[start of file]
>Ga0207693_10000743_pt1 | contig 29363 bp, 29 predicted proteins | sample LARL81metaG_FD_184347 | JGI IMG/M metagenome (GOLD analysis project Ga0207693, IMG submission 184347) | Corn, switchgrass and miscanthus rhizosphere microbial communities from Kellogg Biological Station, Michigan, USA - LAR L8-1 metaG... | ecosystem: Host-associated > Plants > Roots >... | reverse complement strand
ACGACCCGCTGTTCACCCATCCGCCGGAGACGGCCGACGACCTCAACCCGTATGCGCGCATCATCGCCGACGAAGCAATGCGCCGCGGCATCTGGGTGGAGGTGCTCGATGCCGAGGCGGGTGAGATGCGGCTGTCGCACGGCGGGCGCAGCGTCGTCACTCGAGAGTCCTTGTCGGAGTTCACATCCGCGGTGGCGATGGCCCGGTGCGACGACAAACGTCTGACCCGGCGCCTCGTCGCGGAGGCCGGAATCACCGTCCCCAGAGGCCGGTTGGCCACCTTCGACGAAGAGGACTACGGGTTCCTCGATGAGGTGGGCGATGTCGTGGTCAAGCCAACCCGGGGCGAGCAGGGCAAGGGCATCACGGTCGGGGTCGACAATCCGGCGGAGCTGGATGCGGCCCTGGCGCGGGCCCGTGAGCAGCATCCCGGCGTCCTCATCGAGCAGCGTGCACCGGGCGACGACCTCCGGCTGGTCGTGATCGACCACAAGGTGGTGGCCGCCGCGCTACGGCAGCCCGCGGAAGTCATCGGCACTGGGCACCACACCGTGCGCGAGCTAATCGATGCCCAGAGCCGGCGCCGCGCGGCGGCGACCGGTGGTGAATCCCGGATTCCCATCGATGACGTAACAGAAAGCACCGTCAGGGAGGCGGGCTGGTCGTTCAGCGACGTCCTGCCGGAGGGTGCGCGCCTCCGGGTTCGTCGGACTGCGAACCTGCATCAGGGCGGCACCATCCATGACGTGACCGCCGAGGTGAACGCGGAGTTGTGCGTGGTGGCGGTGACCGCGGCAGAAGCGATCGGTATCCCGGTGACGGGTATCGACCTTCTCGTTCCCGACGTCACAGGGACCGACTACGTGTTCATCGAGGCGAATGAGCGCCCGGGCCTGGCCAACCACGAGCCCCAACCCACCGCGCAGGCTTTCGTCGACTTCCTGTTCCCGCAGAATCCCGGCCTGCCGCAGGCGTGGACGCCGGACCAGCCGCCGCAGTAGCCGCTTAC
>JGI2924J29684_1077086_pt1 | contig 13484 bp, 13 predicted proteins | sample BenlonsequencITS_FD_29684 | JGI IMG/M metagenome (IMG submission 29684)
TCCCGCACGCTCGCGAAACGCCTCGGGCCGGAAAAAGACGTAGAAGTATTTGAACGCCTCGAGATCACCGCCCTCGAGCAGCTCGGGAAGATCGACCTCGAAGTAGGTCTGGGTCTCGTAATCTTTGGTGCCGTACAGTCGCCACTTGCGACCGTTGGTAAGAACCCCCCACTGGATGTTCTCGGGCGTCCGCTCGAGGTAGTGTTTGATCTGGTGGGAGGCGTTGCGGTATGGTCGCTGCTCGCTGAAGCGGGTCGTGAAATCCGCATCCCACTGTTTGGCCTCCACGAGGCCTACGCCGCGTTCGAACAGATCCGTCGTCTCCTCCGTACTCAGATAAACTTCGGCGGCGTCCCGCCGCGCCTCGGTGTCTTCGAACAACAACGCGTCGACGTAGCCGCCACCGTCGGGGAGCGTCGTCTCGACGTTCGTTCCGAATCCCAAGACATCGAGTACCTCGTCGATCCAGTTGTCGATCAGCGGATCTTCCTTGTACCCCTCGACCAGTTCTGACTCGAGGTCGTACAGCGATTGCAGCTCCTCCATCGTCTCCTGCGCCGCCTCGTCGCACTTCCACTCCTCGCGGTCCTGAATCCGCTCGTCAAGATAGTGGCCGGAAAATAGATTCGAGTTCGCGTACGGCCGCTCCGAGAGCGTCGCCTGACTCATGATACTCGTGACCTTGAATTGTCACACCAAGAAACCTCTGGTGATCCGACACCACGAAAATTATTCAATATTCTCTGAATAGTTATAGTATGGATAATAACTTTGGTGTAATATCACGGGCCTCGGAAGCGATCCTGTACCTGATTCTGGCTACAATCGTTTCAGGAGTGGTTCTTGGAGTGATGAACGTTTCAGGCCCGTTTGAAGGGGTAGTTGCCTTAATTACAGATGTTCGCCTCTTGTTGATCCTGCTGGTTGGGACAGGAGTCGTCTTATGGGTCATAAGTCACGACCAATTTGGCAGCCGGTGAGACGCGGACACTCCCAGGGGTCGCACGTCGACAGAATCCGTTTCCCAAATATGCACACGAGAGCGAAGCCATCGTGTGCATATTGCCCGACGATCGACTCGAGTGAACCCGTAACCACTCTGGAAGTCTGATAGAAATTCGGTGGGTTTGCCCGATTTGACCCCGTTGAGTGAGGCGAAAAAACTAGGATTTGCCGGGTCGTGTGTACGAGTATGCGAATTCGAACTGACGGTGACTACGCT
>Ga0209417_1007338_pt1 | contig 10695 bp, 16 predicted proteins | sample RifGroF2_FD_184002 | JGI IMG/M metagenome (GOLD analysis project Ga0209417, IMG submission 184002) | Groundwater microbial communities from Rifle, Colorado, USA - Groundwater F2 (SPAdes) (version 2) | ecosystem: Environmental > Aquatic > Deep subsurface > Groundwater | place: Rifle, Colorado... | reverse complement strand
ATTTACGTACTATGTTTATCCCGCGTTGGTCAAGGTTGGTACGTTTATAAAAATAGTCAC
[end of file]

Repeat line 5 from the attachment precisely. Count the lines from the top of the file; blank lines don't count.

>Ga0209417_1007338_pt1 | contig 10695 bp, 16 predicted proteins | sample RifGroF2_FD_184002 | JGI IMG/M metagenome (GOLD analysis project Ga0209417, IMG submission 184002) | Groundwater microbial communities from Rifle, Colorado, USA - Groundwater F2 (SPAdes) (version 2) | ecosystem: Environmental > Aquatic > Deep subsurface > Groundwater | place: Rifle, Colorado... | reverse complement strand